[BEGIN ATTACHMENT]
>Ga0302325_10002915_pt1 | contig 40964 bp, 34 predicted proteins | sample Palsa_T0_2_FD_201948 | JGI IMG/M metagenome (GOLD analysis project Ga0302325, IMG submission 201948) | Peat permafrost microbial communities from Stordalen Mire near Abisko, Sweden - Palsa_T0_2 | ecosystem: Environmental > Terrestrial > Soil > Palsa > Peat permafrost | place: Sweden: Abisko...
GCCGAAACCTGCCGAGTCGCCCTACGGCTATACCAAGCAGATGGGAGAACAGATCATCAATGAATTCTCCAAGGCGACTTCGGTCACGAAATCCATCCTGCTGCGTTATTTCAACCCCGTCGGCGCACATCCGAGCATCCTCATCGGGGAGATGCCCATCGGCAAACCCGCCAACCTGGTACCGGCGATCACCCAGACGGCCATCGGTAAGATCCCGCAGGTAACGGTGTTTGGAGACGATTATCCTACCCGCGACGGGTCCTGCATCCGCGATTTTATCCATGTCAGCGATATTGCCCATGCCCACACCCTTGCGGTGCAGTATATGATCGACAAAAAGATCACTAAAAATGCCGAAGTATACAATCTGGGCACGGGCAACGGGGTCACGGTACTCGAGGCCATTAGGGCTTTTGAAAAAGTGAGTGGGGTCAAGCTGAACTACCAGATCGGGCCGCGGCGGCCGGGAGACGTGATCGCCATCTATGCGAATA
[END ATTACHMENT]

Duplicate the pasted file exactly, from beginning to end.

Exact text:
>Ga0302325_10002915_pt1 | contig 40964 bp, 34 predicted proteins | sample Palsa_T0_2_FD_201948 | JGI IMG/M metagenome (GOLD analysis project Ga0302325, IMG submission 201948) | Peat permafrost microbial communities from Stordalen Mire near Abisko, Sweden - Palsa_T0_2 | ecosystem: Environmental > Terrestrial > Soil > Palsa > Peat permafrost | place: Sweden: Abisko...
GCCGAAACCTGCCGAGTCGCCCTACGGCTATACCAAGCAGATGGGAGAACAGATCATCAATGAATTCTCCAAGGCGACTTCGGTCACGAAATCCATCCTGCTGCGTTATTTCAACCCCGTCGGCGCACATCCGAGCATCCTCATCGGGGAGATGCCCATCGGCAAACCCGCCAACCTGGTACCGGCGATCACCCAGACGGCCATCGGTAAGATCCCGCAGGTAACGGTGTTTGGAGACGATTATCCTACCCGCGACGGGTCCTGCATCCGCGATTTTATCCATGTCAGCGATATTGCCCATGCCCACACCCTTGCGGTGCAGTATATGATCGACAAAAAGATCACTAAAAATGCCGAAGTATACAATCTGGGCACGGGCAACGGGGTCACGGTACTCGAGGCCATTAGGGCTTTTGAAAAAGTGAGTGGGGTCAAGCTGAACTACCAGATCGGGCCGCGGCGGCCGGGAGACGTGATCGCCATCTATGCGAATA